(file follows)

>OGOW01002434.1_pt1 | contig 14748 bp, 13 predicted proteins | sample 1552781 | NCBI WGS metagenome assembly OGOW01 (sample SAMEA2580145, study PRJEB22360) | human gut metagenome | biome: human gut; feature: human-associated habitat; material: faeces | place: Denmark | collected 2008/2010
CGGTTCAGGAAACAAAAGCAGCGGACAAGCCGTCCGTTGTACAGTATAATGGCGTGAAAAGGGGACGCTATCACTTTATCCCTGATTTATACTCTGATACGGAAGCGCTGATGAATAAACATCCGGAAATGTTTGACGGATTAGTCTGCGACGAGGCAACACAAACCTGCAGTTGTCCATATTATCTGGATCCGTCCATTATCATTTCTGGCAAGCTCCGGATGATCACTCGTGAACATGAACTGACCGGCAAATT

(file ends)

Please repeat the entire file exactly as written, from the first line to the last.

>OGOW01002434.1_pt1 | contig 14748 bp, 13 predicted proteins | sample 1552781 | NCBI WGS metagenome assembly OGOW01 (sample SAMEA2580145, study PRJEB22360) | human gut metagenome | biome: human gut; feature: human-associated habitat; material: faeces | place: Denmark | collected 2008/2010
CGGTTCAGGAAACAAAAGCAGCGGACAAGCCGTCCGTTGTACAGTATAATGGCGTGAAAAGGGGACGCTATCACTTTATCCCTGATTTATACTCTGATACGGAAGCGCTGATGAATAAACATCCGGAAATGTTTGACGGATTAGTCTGCGACGAGGCAACACAAACCTGCAGTTGTCCATATTATCTGGATCCGTCCATTATCATTTCTGGCAAGCTCCGGATGATCACTCGTGAACATGAACTGACCGGCAAATT